Links for the download of PDF flyers with information in 24 languages are available at the end of the page.

Why is Early Diagnosis Important?

Pompe disease is a progressive, neuromuscular disease. While patients may not show symptoms for many years (sometimes even decades), the disease is present and active at birth. Multiple trials have shown that treatment with enzyme replacement therapy (ERT) can significantly alter the natural history of Pompe disease in patients. In short, it saves lives.

However, studies have also shown that a critical component of a successful outcome with ERT is the initiation of treatment before irreversible damage has occurred. In an Editorial titled “Early is better? A new algorithim for early diagnosis in Late Onset Pompe Disease (LOPD),“ Drs. Antonio Toscano and Olimpia Musumeci stated: “In LOPD, the efficacy of ERT has been demonstrated but with less prominent efficacy when compared to the infantile cases. In fact, it has been shown that ERT may improve or stabilize motor performances and respiratory function in at least 2/3 of treated patients. Some studies reported that an early start of therapy may maximize ERT efficacy, suggesting that, in LOPD, an earlier diagnosis has to become the key point in patients’ management” (http://amda-pompe.org/downloads/publications/Early_is_better.pdf).

The importance of early diagnosis is even more critical in Infantile-Onset patients. In fact, in “Very Early Treatment for Infantile-Onset Pompe Disease Contributes to Better Outcomes,” the authors reported “we found that starting ERT even a few days earlier was associated with better biochemical responses and developmental outcomes” (http://amda-pompe.org/downloads/publications/Very_Early_Treatment_for_Infantile-Onset_Pompe_Disease_Contributes_to_Better_Outcomes.pdf). The key to early initiation of treatment is early diagnosis. Without a diagnosis it is impossible to start treatment before irreversible damage has occurred. However, achieving an early diagnosis is complicated by the fact that symptoms of Pompe can occur at any age, and are often difficult to detect at first.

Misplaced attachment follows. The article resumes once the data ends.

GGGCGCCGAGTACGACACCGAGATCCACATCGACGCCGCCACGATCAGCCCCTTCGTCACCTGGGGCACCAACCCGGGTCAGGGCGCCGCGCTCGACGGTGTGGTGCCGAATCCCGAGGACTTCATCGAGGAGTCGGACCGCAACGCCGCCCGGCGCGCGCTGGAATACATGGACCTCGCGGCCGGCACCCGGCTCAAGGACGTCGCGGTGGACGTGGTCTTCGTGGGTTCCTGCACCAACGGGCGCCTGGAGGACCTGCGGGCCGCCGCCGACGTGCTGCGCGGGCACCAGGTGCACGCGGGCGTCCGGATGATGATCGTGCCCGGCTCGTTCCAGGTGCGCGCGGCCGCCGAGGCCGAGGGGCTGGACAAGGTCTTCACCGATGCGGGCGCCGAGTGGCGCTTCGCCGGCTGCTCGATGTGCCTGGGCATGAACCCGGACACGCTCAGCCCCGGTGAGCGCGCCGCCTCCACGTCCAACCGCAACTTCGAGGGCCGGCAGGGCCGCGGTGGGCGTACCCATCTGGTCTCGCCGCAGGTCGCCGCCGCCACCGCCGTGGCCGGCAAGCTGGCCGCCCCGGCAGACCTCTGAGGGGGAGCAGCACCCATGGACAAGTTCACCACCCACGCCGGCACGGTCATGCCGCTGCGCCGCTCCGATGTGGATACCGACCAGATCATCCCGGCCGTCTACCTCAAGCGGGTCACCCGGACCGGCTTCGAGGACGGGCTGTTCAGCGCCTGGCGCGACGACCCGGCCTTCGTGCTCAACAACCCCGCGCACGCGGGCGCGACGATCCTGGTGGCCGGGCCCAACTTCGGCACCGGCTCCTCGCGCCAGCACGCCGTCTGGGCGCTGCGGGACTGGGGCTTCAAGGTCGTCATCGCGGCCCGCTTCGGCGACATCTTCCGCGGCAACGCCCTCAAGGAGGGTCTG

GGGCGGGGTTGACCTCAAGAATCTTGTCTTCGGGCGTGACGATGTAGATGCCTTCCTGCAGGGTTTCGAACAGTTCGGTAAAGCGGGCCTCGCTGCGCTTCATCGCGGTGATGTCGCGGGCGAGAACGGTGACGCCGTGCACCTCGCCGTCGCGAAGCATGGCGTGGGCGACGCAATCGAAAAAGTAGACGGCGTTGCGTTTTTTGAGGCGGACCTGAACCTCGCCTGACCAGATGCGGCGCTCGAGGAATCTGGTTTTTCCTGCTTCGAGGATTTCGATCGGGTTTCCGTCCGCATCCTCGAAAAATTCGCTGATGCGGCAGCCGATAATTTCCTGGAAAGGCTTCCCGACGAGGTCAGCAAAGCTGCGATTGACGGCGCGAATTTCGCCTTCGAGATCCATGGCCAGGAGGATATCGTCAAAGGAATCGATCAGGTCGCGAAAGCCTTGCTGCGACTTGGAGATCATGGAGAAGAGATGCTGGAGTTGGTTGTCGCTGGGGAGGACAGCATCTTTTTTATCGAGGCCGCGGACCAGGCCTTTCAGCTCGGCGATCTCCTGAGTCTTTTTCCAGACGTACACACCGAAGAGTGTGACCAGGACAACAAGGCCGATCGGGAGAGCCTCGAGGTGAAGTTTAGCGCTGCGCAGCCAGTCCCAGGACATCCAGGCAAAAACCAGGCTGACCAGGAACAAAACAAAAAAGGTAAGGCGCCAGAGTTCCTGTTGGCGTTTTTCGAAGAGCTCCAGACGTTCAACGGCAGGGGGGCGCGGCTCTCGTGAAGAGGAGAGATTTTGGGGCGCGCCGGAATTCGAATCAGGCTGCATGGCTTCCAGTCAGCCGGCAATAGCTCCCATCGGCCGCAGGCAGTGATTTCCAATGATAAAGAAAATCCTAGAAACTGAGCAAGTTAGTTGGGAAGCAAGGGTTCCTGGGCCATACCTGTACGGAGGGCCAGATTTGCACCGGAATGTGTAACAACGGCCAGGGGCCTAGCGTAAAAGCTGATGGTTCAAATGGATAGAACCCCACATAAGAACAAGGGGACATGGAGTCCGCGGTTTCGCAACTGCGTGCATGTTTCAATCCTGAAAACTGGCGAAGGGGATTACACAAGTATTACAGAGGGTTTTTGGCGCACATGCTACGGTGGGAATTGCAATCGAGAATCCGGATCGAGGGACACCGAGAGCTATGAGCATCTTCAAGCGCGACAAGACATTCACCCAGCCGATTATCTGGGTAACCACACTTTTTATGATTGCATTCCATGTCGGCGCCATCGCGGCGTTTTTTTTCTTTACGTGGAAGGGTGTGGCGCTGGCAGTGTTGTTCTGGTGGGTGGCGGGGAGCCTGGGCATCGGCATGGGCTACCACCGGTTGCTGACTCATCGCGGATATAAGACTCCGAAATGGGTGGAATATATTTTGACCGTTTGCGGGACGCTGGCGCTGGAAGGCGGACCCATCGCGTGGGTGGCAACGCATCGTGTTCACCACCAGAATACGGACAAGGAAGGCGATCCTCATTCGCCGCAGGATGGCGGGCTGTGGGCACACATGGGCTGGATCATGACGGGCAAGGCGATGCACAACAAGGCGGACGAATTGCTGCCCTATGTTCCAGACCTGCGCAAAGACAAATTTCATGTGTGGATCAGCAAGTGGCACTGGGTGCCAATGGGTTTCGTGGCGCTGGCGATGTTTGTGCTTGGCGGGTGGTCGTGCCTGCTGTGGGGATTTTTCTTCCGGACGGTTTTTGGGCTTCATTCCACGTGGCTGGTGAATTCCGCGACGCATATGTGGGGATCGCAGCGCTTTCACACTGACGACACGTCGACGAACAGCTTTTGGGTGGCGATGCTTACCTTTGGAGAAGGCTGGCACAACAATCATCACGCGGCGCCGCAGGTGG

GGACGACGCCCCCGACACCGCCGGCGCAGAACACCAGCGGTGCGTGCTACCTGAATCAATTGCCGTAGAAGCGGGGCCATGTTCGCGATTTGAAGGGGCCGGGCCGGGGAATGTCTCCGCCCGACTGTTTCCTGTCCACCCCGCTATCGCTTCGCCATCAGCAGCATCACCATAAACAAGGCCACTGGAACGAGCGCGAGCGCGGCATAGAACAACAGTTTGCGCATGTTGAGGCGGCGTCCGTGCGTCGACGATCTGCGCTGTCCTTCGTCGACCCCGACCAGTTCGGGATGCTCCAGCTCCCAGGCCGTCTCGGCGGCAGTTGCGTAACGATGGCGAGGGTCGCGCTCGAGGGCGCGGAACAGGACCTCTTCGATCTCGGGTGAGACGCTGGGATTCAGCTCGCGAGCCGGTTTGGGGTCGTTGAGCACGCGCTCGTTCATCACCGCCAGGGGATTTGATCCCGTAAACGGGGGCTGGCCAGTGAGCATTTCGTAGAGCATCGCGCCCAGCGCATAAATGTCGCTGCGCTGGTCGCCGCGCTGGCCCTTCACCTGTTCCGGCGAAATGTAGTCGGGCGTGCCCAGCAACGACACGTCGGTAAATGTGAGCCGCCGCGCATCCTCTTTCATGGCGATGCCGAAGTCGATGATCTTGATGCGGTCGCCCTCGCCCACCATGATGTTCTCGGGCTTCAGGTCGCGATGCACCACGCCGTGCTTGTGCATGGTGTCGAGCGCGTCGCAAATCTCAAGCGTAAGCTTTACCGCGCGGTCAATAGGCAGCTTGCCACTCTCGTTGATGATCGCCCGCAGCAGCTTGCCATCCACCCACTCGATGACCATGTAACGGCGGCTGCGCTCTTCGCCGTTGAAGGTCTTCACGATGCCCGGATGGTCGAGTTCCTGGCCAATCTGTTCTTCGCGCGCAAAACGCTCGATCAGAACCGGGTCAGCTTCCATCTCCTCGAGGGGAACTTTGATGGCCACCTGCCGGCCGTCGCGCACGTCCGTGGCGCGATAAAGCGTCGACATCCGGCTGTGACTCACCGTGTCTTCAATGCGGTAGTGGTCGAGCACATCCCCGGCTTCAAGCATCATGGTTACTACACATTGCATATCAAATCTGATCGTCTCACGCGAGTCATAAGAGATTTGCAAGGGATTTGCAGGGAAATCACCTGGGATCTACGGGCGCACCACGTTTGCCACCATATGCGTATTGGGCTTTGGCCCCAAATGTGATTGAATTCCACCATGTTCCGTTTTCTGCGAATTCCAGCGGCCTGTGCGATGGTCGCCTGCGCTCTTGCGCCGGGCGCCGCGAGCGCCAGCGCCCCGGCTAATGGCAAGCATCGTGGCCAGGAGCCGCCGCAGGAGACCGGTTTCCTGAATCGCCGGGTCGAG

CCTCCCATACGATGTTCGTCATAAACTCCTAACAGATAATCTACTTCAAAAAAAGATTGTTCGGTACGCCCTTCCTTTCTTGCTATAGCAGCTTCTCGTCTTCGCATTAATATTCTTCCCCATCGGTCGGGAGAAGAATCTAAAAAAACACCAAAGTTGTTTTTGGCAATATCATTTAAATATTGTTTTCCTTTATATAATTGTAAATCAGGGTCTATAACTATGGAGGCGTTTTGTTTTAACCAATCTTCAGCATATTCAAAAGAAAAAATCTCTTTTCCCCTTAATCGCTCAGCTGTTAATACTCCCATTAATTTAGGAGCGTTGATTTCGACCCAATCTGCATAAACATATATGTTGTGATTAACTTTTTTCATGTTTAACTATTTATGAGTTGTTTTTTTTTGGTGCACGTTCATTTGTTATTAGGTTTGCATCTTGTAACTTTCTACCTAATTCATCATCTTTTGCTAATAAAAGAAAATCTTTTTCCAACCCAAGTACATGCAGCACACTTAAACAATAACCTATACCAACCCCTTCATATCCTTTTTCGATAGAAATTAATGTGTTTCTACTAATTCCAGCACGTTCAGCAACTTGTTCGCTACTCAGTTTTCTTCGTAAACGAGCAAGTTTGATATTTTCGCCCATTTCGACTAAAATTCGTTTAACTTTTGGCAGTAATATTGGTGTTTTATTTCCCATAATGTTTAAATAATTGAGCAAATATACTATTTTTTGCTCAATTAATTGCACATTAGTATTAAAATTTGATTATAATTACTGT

What are the Early Symptoms of Pompe disease?

The first (or early) symptoms of Pompe will often vary from person to person. It is important to remember that not all symptoms may be present, and that the severity and order of the symptoms may vary. Knowing and recognizing the early symptoms of Pompe disease is critical to achieving an early diagnosis.

COMMON SYMPTOMS

A. Infantile Onset (Classical Infantile Pompe disease)

  • Greatly enlarged heart
  • Poor muscle tone - floppy baby
  • Difficulty breathing
  • Frequent chest infections, and slow to recover from them
  • Failure to meet or maintain developmental milestones
    Ex: rolling over, sitting up, crawling, and walking
  • Difficulty sucking, swallowing, or feeding in general
  • Enlarged tongue
  • Failure to thrive or gain weight

B. Childhood Onset (Late-Onset Pompe disease)

  • Difficulty breathing
    May be seen in the following ways:
    - Heavy breathing during mild/moderate exercise
    - Difficulty breathing when laying flat
    - Difficulty breathing while sleeping, which may cause morning headaches, nausea, and/or daytime sleepiness
  • Frequent chest infections, and slow to recover from them
  • Failure to meet or maintain developmental milestones
    Ex: walking, running, or jumping
  • Frequent trips and falls (loss of balance)
  • Poor performance in sports and other physical activities
  • Difficulty with stairs and/or getting off the floor
  • Muscle pain and/or fatigue
  • Contractures
  • Ptosis
  • Development of scoliosis (curvature of the spine) and/or lower back pain
  • Scapular winging
  • Difficulty chewing, swallowing, and/or generally eating because of weakened mouth, tongue, and throat muscles
  • Difficulty gaining or maintaining a healthy body weigh